Peterson Recovers After a Slow Start
If you were to plot a graph of this game for Patrick Peterson (0.0) it would be almost the exact inverse of the St Louis Rams’ offense. Off to a poor start allowing a long completion on the second play of the game, and interfering with Danny Amendola, you may have wondered whether the Rams were going to really take it to the Cardinals’ No. 1 corner. Well, Peterson didn’t allow that to happen, and instead feasted on two poor plays from Sam Bradford to collect an interception and a pass defense on targets to Brian Quick and Amendola respectively. On a whip route to Amendola on the Rams’ second drive, the pass was late coming out and left inside which allowed Peterson to make a break on the ball and force the incompletion to get the Rams’ offense off the field. Meanwhile, the piece-de-resistance came with his third-quarter interception of Bradford on a go route by the rookie Quick to the back of the endzone. A breakdown in pass protection led to quick pressure on Bradford who was forced to put the ball up even though Peterson had excellent position. The corner then showed outstanding ball skills and balance to bring in the interception. After five games, Peterson is allowing a quarterback rating of only 33.6 on the 28 passes targeted into his coverage. Will teams start to avoid him as the season wears on?
St Louis – Three Performances of Note
Quinn and Long Pin Their Ears Back
The latest players to benefit from playing the Arizona Cardinals, and their pair of dreadfully outmatched offensive tackles, were Chris Long and Robert Quinn. While Long didn’t quite see the bump in his sack total that we believed that he might do from facing Bobby Massie, he still added another nine pressures (1 sack, 1 hit, 7 hurries) to take his season total to 34 after just five games. At his current pace, that will give him 109 total pressures for a 16 game season, a simply astonishing number that would obliterate the 83 he got last season.
There was nothing cryptic about the dominance of the Rams’ defensive ends in this game. Both Massie and D’Anthony Batiste were simply outmatched physically and athletically against two athletic former first-round defensive ends. Batiste allowed Quinn to have the best game of his two-year career (+8.0) as he recorded 11 pressures which included a career high three sacks — his first ever multiple-sack game. Those 11 pressures nearly doubled his season total, and the Rams will hope that this sparks Quinn’s sophomore season after a disappointingly slow start to his first year as a starter.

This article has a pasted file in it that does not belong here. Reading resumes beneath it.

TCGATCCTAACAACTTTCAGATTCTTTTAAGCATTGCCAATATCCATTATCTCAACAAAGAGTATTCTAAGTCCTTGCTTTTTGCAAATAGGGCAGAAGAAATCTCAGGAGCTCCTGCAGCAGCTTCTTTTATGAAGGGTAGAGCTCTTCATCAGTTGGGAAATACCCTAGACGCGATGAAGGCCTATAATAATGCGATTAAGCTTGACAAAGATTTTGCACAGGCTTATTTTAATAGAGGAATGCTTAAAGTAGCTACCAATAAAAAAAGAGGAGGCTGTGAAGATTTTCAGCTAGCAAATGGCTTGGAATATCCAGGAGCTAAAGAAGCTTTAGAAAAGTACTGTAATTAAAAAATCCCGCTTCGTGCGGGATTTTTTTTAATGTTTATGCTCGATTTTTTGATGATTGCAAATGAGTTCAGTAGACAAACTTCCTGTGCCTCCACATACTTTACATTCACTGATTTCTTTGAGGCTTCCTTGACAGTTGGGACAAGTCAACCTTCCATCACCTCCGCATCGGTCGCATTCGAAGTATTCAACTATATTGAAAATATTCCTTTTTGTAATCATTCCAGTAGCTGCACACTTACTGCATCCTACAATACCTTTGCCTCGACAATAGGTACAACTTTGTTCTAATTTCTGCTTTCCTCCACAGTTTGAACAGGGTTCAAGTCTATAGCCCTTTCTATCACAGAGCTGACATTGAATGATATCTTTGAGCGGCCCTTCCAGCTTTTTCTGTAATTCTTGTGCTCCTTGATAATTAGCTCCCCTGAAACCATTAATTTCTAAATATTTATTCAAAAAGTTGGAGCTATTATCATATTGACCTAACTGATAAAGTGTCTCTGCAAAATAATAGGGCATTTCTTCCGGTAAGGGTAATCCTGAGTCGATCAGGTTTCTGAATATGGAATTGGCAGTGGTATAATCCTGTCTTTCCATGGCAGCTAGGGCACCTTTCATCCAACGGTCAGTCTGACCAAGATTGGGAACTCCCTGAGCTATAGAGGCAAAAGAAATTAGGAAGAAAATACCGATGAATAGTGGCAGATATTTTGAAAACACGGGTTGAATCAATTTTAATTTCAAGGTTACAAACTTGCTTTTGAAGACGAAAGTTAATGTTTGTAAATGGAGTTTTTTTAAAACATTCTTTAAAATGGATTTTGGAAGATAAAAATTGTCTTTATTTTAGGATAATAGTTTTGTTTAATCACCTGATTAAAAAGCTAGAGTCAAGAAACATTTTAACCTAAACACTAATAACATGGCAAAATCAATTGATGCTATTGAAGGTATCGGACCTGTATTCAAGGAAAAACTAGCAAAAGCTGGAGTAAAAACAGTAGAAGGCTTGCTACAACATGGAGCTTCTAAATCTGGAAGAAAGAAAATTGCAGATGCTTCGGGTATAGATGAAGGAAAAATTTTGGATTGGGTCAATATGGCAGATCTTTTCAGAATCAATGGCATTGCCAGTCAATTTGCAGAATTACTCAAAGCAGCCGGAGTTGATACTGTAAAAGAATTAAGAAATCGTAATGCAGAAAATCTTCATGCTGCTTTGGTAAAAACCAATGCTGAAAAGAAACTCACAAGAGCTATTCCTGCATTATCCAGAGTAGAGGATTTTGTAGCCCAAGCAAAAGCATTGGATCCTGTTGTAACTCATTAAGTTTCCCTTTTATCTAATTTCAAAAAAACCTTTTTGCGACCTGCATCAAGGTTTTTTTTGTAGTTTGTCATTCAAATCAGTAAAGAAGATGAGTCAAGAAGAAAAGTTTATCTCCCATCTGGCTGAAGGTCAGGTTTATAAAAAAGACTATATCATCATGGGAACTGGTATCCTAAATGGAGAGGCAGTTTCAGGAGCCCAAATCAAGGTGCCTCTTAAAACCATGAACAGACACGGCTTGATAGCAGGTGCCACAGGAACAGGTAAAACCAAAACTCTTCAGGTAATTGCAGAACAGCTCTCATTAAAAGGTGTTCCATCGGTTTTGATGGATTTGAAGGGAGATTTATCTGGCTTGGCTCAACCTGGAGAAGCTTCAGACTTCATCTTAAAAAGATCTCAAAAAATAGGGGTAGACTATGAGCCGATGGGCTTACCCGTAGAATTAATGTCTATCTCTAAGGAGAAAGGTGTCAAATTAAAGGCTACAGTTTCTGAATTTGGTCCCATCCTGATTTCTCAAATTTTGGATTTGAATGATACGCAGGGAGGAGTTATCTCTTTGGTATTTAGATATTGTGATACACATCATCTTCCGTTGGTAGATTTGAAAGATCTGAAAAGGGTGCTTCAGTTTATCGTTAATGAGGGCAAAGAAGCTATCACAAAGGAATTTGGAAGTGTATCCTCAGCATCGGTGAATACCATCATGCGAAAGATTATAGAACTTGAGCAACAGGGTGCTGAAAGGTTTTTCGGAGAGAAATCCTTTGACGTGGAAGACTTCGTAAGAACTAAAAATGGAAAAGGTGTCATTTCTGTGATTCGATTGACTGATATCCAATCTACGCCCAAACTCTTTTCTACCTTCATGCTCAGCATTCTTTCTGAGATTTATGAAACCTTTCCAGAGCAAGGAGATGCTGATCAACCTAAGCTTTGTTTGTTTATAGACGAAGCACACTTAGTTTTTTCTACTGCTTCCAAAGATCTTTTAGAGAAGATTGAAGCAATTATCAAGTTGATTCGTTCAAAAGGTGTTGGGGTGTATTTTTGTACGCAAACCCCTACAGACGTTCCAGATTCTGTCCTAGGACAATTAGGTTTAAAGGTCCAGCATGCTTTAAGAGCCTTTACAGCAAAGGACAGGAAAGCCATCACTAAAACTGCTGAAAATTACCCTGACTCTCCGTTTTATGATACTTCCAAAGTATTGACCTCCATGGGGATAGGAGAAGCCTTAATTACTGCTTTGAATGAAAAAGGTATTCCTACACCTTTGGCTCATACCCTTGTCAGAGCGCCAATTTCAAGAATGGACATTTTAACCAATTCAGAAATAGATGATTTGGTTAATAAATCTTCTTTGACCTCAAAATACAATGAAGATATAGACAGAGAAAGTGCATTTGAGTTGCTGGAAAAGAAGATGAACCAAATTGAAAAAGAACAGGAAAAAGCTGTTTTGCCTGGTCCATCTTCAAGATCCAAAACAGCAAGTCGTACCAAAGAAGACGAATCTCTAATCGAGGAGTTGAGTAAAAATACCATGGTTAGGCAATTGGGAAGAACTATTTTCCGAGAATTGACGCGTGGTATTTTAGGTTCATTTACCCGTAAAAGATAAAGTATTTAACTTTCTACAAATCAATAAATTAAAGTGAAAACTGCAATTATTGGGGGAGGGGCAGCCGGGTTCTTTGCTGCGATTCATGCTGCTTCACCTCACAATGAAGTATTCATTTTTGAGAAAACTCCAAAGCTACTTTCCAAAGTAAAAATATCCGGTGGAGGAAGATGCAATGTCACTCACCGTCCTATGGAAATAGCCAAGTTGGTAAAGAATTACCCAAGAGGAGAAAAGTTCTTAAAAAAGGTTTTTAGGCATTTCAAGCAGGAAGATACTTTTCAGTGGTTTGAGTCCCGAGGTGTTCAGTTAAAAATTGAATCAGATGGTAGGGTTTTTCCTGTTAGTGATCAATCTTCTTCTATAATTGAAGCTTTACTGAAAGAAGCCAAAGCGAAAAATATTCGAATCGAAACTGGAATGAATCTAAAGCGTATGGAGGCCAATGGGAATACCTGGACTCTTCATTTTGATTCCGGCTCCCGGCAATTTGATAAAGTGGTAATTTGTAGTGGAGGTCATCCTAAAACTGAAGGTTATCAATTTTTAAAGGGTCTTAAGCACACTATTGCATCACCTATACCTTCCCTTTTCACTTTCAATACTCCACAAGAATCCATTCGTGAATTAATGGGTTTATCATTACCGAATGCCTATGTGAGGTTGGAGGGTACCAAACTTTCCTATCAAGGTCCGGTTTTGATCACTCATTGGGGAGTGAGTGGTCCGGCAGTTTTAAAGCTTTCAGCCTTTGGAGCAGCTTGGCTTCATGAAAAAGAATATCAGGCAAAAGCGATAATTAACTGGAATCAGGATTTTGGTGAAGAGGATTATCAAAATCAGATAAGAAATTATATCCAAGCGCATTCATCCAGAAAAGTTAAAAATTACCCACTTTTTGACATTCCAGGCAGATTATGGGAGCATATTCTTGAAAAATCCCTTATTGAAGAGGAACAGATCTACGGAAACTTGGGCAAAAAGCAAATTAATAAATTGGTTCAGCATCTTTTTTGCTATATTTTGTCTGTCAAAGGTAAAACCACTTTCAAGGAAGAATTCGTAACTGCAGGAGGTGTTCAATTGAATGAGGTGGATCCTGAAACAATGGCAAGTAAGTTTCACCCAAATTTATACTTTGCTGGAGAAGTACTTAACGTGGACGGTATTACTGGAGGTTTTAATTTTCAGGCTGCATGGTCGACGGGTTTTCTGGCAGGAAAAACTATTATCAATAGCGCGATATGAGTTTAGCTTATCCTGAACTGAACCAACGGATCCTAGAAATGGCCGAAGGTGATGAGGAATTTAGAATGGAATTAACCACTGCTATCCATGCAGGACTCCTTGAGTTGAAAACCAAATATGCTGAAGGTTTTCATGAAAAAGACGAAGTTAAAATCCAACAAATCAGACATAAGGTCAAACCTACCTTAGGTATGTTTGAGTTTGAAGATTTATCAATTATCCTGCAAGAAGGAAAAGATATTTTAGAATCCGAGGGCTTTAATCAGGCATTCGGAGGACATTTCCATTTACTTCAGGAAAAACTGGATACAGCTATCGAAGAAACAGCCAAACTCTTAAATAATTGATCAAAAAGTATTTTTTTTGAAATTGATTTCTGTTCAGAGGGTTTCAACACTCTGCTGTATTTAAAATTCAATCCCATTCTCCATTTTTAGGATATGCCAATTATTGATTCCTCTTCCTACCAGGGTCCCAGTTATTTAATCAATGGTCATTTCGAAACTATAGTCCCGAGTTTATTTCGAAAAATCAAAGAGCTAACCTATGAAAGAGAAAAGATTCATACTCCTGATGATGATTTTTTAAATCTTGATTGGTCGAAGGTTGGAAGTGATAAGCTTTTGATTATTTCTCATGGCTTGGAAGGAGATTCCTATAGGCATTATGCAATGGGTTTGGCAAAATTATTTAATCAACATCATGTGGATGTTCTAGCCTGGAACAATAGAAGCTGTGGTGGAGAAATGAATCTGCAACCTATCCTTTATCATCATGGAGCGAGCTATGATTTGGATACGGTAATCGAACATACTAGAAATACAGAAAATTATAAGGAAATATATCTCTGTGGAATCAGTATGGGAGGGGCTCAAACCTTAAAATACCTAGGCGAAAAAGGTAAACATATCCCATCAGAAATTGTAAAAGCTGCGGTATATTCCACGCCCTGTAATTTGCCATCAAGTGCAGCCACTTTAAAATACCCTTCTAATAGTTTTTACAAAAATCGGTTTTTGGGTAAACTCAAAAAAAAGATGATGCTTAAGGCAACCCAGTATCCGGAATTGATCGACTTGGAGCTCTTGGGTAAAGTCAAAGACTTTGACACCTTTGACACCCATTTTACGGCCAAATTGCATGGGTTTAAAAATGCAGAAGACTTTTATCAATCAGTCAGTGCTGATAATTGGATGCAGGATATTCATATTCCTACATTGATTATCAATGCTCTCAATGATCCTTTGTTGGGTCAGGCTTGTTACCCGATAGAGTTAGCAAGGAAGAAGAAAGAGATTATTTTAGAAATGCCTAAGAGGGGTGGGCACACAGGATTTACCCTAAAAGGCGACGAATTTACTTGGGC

Going Flat After a Fast Start
The Rams entered his game having failed to score an offensive touchdown since the first play of the fourth quarter in their Week 2 win over the Redskins. They set about immediately fixing that with a crisp opening drive, every single play a pass, to jump out to a quick lead. However, that spark of offense didn’t last and when they again lost Danny Amendola to injury, they looked short of ideas. As Amendola is such an integral part of the offense, it is confusing that the Rams didn’t look to get in a similar player over the preseason, especially after the deleterious effect that his loss had on their offense last season. Without the big play to Chris Givens that all but sealed the Rams’ victory, this game would have become a lot more uncomfortable for the Rams and left the door open for the ‘Cardiac Cards’ to spring another comeback. The running game led by Steven Jackson (+1.6 rushing) was solid but it wasn’t strong enough to really dominate the game and, more importantly, put more points on the board. With Amendola’s injury confirmed as a broken collarbone the pressure will be on for Sam Bradford to get more in-sync with his other receivers. Otherwise, this offense could be headed for more of the same struggles that they suffered in the past fortnight.